Every year almost 50 million people around the world are diagnosed with dementia.

Patients suffering from dementia have to deal with several symptoms aside from memory loss, and one of them is the sudden loss of appetite. 

If one of your loved ones is battling dementia, it’s important you’re aware of the eating habit changes that accompany this disease. Read on to learn more.

1. Sudden Loss of Appetite

One of the most severe ways dementia changes a person’s appetite is by the sudden loss of appetite.

There are several reasons why dementia patients lose their appetite but some of the most common include forgetting how to chew and swallow food. 

However, there happens in the more advanced stages of dementia. Some patients lose their appetite because they’re too embarrassed about their eating limitations. 

Others lose their appetite due to lack of physical, activity, depression, or even ill-fitting dentures. 

If you want to help dementia patients eat after they have lost their appetite, you can offer them smaller meals throughout the day. Check out more tips on how to encourage their appetite. 

2. Inability to Eat at the Table

When it comes to changing eating habits, loss of appetite is not the only difficulty dementia patients face. 

For example, some patients lose their sense of table etiquette. Some patients display certain behaviors when they eat at the table alone.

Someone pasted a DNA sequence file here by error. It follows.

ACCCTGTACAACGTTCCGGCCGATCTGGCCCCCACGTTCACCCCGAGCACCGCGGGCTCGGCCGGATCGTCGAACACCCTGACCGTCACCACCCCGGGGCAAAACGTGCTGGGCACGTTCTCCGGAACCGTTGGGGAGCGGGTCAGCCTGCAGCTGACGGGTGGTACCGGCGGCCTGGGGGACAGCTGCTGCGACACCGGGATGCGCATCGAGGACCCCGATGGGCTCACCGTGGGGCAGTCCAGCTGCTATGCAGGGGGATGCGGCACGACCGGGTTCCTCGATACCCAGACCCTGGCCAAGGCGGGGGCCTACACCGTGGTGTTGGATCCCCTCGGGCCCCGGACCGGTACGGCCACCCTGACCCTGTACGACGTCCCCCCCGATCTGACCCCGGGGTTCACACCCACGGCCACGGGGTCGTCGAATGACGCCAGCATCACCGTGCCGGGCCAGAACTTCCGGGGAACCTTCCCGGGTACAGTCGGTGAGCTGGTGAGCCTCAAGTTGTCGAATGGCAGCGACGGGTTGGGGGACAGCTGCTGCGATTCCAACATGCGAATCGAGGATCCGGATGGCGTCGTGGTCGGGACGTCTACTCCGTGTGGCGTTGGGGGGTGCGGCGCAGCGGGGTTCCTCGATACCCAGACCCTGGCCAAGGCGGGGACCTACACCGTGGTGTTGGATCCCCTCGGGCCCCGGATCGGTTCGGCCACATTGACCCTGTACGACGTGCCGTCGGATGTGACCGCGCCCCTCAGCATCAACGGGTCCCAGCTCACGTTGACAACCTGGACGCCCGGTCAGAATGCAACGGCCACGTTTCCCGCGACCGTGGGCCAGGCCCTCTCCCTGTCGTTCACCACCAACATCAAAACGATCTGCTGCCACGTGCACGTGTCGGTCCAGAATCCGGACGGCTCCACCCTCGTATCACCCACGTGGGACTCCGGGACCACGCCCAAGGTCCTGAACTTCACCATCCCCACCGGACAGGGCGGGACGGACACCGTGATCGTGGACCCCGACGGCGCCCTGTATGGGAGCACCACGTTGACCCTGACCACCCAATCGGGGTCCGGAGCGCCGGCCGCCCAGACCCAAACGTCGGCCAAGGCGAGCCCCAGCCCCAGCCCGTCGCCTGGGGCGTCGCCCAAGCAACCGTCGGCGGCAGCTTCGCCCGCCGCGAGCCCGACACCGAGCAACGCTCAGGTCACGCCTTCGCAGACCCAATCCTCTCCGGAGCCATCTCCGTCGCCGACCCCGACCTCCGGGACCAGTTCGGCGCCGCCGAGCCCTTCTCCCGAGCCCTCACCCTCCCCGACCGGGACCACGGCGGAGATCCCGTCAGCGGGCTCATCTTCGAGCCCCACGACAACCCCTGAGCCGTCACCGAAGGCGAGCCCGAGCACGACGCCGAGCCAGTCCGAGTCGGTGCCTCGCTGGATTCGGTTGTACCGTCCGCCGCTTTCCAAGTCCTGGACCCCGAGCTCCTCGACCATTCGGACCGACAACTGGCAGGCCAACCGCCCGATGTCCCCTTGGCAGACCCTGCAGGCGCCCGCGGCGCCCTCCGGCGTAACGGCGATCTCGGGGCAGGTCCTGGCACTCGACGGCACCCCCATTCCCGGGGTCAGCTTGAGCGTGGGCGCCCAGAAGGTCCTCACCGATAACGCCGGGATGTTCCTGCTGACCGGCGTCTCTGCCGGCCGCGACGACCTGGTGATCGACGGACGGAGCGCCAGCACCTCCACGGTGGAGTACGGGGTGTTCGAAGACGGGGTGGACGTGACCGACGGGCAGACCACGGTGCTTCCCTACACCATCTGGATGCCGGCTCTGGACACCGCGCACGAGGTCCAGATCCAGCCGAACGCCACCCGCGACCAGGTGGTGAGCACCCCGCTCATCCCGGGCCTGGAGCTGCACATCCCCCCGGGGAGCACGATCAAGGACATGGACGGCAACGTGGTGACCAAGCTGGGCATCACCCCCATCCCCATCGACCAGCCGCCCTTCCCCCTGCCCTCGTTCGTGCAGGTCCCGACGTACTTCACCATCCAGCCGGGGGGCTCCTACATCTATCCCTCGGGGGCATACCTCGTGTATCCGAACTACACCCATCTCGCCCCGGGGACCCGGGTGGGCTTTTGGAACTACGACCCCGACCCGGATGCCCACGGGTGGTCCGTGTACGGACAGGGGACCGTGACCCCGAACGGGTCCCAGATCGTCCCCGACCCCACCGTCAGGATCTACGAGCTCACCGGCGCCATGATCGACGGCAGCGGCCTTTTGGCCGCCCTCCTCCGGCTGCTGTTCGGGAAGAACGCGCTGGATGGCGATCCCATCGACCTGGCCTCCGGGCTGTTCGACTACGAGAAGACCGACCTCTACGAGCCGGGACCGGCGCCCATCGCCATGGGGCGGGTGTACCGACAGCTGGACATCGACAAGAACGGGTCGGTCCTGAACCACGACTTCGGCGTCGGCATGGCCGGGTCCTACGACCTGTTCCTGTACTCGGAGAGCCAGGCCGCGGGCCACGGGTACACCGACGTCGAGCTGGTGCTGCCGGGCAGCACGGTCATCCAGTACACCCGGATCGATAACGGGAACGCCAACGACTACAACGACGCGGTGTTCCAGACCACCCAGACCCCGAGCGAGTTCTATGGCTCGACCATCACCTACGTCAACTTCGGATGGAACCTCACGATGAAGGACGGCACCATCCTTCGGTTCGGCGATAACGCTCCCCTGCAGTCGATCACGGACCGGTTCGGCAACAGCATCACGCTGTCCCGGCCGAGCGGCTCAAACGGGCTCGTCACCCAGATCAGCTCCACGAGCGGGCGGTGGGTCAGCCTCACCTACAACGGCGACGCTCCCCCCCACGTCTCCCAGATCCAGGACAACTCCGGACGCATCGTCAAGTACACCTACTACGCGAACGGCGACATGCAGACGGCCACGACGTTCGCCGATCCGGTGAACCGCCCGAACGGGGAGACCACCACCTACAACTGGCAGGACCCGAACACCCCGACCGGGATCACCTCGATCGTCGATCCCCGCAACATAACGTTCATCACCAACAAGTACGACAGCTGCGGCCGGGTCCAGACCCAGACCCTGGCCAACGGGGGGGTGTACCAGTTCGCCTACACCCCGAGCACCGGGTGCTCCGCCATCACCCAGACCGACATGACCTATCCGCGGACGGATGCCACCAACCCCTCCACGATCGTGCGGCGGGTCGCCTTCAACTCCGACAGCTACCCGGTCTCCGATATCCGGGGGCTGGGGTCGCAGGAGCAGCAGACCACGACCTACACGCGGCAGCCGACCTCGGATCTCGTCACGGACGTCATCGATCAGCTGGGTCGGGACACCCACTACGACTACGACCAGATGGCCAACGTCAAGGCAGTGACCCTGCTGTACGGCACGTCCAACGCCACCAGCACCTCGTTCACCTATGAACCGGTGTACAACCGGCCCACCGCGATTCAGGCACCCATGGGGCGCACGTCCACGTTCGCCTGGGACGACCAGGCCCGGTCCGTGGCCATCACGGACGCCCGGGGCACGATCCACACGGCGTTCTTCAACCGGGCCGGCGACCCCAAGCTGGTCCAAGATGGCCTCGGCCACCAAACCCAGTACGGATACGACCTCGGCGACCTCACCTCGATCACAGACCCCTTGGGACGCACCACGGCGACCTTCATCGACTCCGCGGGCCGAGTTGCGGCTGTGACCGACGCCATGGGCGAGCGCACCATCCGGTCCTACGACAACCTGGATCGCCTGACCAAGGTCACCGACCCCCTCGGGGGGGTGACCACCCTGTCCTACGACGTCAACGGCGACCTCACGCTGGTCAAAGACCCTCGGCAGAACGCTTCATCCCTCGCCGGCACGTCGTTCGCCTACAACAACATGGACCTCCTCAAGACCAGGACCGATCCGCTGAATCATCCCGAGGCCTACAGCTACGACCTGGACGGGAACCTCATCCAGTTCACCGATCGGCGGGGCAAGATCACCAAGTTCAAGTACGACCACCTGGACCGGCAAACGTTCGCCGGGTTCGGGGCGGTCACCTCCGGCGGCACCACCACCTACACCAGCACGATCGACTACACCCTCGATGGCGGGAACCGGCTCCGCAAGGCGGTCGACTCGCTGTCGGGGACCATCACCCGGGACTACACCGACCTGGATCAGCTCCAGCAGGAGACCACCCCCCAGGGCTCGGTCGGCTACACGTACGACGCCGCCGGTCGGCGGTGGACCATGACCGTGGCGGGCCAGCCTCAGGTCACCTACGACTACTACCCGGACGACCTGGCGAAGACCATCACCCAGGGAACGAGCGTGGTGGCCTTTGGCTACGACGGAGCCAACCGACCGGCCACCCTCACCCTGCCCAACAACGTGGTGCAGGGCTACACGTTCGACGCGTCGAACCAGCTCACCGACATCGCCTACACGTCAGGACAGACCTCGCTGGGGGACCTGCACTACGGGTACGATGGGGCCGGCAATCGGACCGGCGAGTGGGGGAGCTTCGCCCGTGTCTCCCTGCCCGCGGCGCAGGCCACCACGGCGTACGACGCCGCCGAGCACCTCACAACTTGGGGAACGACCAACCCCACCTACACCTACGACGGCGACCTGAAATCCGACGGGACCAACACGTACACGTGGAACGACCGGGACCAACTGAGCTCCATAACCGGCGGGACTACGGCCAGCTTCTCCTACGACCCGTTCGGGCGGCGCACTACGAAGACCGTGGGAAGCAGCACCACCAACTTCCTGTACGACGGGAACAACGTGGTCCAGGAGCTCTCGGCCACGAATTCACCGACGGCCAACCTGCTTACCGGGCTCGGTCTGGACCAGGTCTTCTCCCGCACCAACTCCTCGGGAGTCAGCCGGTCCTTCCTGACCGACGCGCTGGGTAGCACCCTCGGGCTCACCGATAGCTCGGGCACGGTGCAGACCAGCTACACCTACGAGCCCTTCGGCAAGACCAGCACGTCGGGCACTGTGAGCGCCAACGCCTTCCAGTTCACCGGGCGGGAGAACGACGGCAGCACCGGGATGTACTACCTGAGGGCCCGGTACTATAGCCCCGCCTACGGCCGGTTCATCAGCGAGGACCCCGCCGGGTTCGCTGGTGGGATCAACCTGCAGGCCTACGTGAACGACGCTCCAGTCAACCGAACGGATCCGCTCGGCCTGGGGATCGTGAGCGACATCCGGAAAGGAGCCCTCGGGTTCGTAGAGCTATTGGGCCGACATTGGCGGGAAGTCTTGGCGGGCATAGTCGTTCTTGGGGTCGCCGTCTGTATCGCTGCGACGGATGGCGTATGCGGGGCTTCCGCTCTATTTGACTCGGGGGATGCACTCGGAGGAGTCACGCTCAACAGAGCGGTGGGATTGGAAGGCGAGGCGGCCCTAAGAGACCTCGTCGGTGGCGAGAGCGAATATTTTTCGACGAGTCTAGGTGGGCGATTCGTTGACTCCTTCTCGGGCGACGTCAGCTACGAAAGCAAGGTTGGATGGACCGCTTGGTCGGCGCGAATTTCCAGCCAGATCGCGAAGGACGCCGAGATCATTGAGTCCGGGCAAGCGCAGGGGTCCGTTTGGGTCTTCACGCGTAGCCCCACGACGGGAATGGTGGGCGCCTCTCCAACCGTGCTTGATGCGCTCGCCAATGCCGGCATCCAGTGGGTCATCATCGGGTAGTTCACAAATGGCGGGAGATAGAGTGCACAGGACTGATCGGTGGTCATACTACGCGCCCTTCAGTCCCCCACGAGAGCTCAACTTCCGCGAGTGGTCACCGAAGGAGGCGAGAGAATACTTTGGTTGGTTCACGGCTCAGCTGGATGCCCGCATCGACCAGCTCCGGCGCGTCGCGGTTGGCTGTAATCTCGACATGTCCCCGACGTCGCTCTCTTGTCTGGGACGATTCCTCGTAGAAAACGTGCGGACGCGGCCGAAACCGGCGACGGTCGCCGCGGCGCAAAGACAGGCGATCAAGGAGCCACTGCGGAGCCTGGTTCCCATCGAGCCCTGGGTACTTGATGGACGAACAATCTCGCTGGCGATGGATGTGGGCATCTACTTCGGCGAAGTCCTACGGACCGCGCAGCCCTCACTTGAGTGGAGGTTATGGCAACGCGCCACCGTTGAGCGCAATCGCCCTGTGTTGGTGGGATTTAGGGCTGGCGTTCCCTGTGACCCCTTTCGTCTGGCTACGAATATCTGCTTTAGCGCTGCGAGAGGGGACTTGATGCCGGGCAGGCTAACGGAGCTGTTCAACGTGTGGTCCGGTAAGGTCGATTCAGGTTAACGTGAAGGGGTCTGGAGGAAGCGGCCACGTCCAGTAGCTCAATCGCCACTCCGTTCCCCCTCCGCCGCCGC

It’s quite common for dementia patients, for example, some might use the salt instead of sugar. Others might start even pour orange juice into their cereal. 

Some patients benefit from having one thing served at a time. If they have difficulty with utensils, you can always serve them finger food. 

3. Sweet Cravings 

Some dementia patients instead of losing their appetite, they develop a taste for sweet foods. As a result of depression, certain anti-depressants prescribed to dementia patients might increase their sweet cravings.

If you know they’re dealing with a sweet craving you can try to incorporate healthy choices such as low-calorie ice cream or other fruits.

4. Chewing and Swallowing Issues

As we mentioned before, some dementia patients lose their appetite or change their eating habits due to their inability to chew normally. 

Some of them might also deal with a dry mouth or gum disease they’re unaware of and this affects their eating habits. To rule out any dental conditions, they should get evaluated by a dentist.

5. Overeating is Also Common

Although the loss of appetite is the most common among dementia patients, others might also experience an insatiable appetite

If their dementia causes them to overeat, there are a few things to help them. For starters, instead of 3 meals a day, try serving them 5 or 6 smaller meals.

You can also try to incorporate physical activities or socialization as a form of distraction. 

Sudden Loss of Appetite in Dementia Patients: The Bottom Line

Although it’s common for dementia patients to deal with the sudden loss of appetite, there are other side effects. Some eating changing eating habits include overeating, having trouble swallowing, craving sweets, and difficulty eating at the table. 

If you enjoyed these tips and would like to learn more, check out the health section of our blog. 

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